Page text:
A rainbow tick accreditation system is likely to be rolled out in Victoria’s health system next year to help improve care of GLBTI people.
Gay and Lesbian Health Victoria (GLHV) is currently working with Quality Improvement and Community Services Accreditation (QICSA) to develop a formal set of auditing standards to ensure health services are up to scratch when dealing with GLBTI people, particularly those in aged care.
GLHV director Anne Mitchell told Sydney Star Observer the system would be an effective way of ensuring health service providers are more inclusive.
“We think it’s more likely [health service providers] will take note of this if it’s made easier, not harder, for them to respond to gay people,” she said.
“Developing some best practice accreditation guidelines with QICSA is a way of going about it.”
Currently in Victoria there is no formal process of accreditation to ensure GLBTI-inclusive practice.
Last year the Victorian Ministerial Advisory Committee on GLBTI Health and Wellbeing released Well Proud, a best practice ‘bible’ for health services to come to grips with the needs of GLBTI people.
The guidelines are the first in Australia to comprehensively set out a range of ways health care providers can improve quality of care for GLBTI people.
Mitchell said it’s often simple things health services can do to make a difference.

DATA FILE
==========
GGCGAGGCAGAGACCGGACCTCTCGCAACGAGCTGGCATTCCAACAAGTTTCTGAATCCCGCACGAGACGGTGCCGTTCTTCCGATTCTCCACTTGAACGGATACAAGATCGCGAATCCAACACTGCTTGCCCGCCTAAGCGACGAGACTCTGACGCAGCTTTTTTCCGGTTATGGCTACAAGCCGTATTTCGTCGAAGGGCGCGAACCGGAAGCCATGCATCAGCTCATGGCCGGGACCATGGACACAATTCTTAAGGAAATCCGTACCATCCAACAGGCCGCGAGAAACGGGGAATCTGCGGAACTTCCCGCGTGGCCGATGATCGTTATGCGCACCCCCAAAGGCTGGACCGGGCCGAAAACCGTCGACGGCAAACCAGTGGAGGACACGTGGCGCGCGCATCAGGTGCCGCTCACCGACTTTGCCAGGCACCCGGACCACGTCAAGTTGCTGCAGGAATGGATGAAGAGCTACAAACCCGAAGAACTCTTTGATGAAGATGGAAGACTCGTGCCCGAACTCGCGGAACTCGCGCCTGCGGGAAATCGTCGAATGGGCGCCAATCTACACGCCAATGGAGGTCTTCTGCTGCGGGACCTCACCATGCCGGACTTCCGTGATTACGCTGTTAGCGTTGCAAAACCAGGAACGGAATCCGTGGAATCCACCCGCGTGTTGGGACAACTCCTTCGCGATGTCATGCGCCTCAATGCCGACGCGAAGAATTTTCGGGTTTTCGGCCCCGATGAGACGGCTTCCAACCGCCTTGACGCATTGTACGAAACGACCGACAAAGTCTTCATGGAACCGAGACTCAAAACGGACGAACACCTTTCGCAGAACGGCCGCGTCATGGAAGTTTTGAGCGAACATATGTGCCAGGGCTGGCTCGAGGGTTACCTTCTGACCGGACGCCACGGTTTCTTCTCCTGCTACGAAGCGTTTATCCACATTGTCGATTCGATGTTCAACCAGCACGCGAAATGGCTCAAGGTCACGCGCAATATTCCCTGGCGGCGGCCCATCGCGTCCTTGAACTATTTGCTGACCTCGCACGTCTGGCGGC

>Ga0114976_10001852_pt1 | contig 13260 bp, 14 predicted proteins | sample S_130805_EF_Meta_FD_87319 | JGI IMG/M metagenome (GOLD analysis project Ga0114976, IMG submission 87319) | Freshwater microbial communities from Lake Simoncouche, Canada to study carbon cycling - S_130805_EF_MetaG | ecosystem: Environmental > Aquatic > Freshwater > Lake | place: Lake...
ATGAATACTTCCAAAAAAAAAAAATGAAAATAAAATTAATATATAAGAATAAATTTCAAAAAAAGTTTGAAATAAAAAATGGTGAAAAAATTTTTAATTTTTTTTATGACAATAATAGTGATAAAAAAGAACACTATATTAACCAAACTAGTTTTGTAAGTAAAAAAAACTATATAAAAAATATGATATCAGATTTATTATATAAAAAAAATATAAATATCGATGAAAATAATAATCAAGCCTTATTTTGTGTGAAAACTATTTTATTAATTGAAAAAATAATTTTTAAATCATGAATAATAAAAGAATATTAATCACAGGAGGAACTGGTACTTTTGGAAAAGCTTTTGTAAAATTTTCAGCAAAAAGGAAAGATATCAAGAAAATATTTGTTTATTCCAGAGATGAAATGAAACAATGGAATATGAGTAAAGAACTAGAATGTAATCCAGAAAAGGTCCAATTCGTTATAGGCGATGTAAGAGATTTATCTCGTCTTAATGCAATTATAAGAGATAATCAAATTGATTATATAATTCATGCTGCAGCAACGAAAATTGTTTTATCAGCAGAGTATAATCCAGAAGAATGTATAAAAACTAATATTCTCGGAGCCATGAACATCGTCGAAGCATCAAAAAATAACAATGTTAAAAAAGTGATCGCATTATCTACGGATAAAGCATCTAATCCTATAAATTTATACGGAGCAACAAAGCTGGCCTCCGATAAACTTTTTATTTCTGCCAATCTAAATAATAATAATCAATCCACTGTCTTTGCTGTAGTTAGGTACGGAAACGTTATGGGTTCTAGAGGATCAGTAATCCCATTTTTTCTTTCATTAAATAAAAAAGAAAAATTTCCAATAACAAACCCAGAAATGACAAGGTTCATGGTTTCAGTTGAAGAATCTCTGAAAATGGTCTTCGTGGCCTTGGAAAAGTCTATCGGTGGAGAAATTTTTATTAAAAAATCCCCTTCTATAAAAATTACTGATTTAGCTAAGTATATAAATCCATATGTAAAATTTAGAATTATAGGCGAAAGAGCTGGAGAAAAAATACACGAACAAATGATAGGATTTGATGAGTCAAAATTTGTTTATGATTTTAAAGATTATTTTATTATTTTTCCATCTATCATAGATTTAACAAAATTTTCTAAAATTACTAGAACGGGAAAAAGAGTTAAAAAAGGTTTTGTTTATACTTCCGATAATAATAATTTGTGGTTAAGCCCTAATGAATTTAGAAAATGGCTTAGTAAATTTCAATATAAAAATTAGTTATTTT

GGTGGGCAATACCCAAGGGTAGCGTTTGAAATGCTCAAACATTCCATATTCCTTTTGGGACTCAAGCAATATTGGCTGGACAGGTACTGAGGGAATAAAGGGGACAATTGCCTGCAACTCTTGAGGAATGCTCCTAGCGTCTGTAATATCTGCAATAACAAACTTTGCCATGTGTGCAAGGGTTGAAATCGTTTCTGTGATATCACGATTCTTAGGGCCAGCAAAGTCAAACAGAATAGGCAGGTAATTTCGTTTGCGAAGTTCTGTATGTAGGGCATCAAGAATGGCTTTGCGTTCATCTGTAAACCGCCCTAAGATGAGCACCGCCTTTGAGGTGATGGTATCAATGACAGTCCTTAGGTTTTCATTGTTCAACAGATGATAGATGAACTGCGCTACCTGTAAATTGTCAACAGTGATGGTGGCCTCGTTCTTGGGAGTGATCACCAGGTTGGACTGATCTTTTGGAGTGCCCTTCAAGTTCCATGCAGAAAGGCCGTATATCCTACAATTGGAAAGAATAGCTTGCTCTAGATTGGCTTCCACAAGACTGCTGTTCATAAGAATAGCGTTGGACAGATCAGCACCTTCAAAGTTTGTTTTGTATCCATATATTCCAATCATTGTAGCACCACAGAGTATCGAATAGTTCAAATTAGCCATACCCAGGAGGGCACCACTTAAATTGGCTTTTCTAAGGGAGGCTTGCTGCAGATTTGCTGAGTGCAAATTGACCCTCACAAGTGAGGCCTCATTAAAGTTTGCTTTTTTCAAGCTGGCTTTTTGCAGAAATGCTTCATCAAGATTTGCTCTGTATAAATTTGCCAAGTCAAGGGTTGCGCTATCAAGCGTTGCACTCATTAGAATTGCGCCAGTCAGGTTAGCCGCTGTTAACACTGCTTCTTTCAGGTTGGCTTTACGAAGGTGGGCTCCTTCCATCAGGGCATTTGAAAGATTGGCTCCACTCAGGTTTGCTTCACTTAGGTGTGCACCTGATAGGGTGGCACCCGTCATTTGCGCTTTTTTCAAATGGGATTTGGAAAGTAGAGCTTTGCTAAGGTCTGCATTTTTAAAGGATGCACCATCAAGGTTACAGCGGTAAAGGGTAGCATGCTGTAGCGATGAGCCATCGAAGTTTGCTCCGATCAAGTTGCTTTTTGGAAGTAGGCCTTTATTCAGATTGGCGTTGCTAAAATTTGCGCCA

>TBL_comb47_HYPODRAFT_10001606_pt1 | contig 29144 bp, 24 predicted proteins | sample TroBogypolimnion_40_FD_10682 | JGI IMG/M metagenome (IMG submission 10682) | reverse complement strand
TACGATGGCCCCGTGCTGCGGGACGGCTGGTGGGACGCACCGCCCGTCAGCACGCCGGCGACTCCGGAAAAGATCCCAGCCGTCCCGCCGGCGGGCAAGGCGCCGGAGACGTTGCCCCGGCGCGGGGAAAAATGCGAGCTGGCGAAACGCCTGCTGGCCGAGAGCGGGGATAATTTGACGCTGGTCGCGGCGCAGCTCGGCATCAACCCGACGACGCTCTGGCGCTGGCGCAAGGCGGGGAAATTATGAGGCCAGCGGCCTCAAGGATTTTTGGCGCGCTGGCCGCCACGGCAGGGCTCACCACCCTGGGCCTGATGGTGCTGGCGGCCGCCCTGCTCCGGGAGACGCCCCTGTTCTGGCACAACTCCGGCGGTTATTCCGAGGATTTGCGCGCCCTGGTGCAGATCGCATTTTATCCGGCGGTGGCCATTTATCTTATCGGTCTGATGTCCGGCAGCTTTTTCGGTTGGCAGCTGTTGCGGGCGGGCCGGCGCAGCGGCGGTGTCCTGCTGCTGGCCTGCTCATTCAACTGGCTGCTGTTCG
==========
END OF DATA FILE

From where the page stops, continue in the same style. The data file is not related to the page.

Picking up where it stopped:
“Things like putting up posters in a waiting room that show two men or two women, or having the gay press available so when people come in they know it’s a safe place for them,” she said. “Giving staff training so they know how to deal with the sensitivities.”
The Human Services department provided GLHV funding last year to develop the accreditation system and QICSA is now in the process of going through the proposed guidelines.
It’s hoped the rainbow tick will be especially helpful in aged care services, often a hidden area when it comes to recognising the unique issues facing the GLBTI elderly.
Val’s Café, a network of health care workers who promote better health and wellbeing for older GLBTI people, has backed the system and established its own seven-point audit system for aged-care services.